I was scratching my head and wondering at the time as I'd heard that Porsche brakes were incredible. As it turns out, my brother in the GP2 #19 on that list was outbraking me quite easily. So off I went and replaced the whole lot (including the brake lines).
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MaxA
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Joined: 11 Oct 2015
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PostPosted: Thu Mar 14, 2019 7:31 am    Post subject: Reply with quote

Interesting that the 991 braking distances are longer than the 997....

And presumably all the cars running on stock tyres for the German market?
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FZP
Estoril


Joined: 18 Jan 2015
Posts: 3657
Location: Cheshire


PostPosted: Thu Mar 14, 2019 8:46 am    Post subject: Reply with quote

Max
The 997 is just a cracker of a car. Punches above its weight in a whole bunch of categories in my book. When you look at the company it keeps, it's phenomenal. To put it into perspective, it's near enough half a car length from top spot.....now that us impressive indeed Thumb
10 years of braking technology in there too.
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DucatiRob
Kyalami


Joined: 22 Jul 2015
Posts: 1772
Location: Milton Keynes

2006 Porsche 997 Carrera 2S

PostPosted: Thu Mar 14, 2019 9:35 am    Post subject: Reply with quote

FZP wrote:
Max
The 997 is just a cracker of a car. Punches above its weight in a whole bunch of categories in my book. When you look at the company it keeps, it's phenomenal. To put it into perspective, it's near enough half a car length from top spot.....now that us impressive indeed Thumb
10 years of braking technology in there too.


That is quite impressive isn’t it! Will be changing the fluid and fitting braided hoses at the same time as discs and pads, so hopefully it will be the best it can be. I know the brakes on these cars aren’t overly servo’d, unlike Audi’s and the like, and take a bit of getting used to, having just had all the suspension replaced, it seems like the right thing to do to Very Happy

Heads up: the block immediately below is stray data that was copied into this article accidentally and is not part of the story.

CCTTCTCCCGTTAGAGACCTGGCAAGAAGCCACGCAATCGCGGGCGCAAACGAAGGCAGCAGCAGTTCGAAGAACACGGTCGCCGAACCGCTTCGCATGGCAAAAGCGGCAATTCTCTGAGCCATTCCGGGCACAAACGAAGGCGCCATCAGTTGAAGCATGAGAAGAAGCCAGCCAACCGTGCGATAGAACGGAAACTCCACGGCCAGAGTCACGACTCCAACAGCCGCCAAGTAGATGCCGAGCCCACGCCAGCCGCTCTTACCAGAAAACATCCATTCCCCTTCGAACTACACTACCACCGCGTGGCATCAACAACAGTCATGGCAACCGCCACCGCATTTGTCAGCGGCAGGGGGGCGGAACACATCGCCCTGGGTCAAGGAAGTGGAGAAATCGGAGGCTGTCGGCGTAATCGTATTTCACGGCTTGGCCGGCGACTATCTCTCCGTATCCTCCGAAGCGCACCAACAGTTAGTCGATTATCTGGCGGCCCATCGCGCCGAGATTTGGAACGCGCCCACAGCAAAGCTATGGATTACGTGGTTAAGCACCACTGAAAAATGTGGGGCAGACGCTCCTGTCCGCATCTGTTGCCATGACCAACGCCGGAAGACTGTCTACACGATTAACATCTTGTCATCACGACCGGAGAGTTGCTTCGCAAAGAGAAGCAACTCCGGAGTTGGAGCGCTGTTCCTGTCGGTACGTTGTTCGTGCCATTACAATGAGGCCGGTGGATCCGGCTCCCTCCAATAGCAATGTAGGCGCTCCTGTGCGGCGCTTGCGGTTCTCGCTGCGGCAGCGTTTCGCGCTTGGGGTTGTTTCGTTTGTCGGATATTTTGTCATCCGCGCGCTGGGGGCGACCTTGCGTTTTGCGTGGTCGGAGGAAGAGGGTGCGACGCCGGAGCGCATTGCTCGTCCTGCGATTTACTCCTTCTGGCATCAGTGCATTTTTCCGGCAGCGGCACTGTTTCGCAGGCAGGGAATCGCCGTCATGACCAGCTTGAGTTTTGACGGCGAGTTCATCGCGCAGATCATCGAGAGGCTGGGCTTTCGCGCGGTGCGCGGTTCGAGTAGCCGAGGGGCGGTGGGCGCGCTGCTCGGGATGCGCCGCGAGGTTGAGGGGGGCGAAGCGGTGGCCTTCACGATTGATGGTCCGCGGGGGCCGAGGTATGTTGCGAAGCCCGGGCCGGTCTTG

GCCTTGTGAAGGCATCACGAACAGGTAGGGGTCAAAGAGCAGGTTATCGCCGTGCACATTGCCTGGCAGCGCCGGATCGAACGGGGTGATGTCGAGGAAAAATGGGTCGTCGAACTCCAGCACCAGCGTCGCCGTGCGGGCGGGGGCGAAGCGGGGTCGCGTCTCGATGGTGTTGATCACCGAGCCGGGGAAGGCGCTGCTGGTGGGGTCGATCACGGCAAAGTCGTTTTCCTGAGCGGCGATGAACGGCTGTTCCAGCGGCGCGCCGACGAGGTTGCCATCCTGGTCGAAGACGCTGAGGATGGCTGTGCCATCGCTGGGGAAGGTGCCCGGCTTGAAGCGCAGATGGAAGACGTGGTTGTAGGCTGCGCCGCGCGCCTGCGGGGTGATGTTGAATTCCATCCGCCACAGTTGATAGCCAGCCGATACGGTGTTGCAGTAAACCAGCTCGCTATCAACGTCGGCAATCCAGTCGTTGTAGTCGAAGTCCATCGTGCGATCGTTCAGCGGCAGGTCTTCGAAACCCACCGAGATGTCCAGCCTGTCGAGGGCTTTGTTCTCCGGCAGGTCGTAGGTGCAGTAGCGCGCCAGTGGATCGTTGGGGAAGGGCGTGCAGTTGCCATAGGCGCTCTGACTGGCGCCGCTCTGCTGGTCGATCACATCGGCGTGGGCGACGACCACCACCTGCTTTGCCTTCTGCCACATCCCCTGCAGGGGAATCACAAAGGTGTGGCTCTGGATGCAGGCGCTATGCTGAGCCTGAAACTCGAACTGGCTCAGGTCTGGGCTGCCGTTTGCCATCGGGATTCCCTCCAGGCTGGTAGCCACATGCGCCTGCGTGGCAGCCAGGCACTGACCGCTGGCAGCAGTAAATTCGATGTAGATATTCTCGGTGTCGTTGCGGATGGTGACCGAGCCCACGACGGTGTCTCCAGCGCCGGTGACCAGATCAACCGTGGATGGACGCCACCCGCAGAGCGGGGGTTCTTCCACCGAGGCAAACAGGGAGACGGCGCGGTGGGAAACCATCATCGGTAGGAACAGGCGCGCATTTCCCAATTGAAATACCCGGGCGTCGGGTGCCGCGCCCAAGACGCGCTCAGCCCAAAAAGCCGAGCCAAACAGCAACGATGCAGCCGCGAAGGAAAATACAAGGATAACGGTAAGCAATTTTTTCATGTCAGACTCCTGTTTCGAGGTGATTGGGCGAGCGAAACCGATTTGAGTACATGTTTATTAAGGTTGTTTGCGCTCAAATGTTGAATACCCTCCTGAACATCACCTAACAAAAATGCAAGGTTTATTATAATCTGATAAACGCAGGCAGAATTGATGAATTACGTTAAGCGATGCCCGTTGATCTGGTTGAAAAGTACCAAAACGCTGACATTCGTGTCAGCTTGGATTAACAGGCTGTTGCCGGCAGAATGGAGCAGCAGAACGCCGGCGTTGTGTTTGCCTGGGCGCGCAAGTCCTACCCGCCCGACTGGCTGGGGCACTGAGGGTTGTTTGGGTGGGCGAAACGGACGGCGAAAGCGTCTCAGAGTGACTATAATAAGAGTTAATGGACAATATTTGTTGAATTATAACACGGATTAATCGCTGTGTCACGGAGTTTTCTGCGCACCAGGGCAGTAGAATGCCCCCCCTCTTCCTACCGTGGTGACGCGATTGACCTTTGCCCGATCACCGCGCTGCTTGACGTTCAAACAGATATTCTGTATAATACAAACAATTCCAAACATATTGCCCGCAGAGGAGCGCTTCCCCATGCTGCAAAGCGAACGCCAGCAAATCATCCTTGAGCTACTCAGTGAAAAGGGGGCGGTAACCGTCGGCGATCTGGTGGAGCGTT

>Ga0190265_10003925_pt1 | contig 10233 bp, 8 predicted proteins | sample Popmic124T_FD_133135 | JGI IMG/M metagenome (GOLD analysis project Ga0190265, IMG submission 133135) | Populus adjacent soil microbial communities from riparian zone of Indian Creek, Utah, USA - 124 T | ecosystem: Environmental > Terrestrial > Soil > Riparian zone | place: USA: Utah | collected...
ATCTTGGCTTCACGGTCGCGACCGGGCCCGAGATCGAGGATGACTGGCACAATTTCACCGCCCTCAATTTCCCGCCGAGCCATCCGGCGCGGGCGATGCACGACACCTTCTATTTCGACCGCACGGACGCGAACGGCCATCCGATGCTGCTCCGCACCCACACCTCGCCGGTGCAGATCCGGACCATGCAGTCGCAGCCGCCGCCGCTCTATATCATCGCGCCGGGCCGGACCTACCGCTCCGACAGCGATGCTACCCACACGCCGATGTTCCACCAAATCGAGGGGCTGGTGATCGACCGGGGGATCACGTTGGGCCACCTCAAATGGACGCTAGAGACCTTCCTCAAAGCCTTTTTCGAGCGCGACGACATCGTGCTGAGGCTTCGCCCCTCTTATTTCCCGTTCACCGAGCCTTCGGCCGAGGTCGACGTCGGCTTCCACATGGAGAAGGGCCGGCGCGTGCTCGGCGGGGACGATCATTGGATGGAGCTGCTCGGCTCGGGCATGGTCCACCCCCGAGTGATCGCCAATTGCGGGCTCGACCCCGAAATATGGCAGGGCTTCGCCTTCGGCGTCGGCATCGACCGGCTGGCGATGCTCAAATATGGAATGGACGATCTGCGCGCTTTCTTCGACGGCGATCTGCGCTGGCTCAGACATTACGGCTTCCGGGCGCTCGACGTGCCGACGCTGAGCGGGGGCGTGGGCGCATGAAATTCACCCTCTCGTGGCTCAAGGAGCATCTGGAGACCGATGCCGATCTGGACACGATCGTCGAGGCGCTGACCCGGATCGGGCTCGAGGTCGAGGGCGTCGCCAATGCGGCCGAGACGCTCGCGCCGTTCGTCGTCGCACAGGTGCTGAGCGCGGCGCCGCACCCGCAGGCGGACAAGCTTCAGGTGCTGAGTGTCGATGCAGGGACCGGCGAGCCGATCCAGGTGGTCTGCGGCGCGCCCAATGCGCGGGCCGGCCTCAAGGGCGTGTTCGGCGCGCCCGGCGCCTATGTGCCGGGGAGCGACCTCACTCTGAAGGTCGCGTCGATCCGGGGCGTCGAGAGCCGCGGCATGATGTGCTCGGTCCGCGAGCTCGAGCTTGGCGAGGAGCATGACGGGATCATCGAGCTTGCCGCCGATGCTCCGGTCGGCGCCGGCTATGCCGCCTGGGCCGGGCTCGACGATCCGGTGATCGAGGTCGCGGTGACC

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MaxA
Albert Park


Joined: 11 Oct 2015
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PostPosted: Thu Mar 14, 2019 12:24 pm    Post subject: Reply with quote

DucatiRob wrote:
FZP wrote:
Max
The 997 is just a cracker of a car. Punches above its weight in a whole bunch of categories in my book. When you look at the company it keeps, it's phenomenal. To put it into perspective, it's near enough half a car length from top spot.....now that us impressive indeed Thumb
10 years of braking technology in there too.


That is quite impressive isn’t it! Will be changing the fluid and fitting braided hoses at the same time as discs and pads, so hopefully it will be the best it can be. I know the brakes on these cars aren’t overly servo’d, unlike Audi’s and the like, and take a bit of getting used to, having just had all the suspension replaced, it seems like the right thing to do to Very Happy


FZP: agree 100%, its quicker than many a car rocking more power.

Ducati: you just need to remember that much like the rest of the car, the brakes need to be used. Use a firm foot and they provide massive confidence (at least to me, but maybe not one of my instructors who was pressing the imaginary pedal at one DE session... I don't know what he was worrying about, the car turned in).
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DucatiRob
Kyalami


Joined: 22 Jul 2015
Posts: 1772
Location: Milton Keynes

2006 Porsche 997 Carrera 2S

PostPosted: Thu Mar 14, 2019 2:30 pm    Post subject: Reply with quote

Actually, reading that table again, 14th is incredible considering the other cars listed there!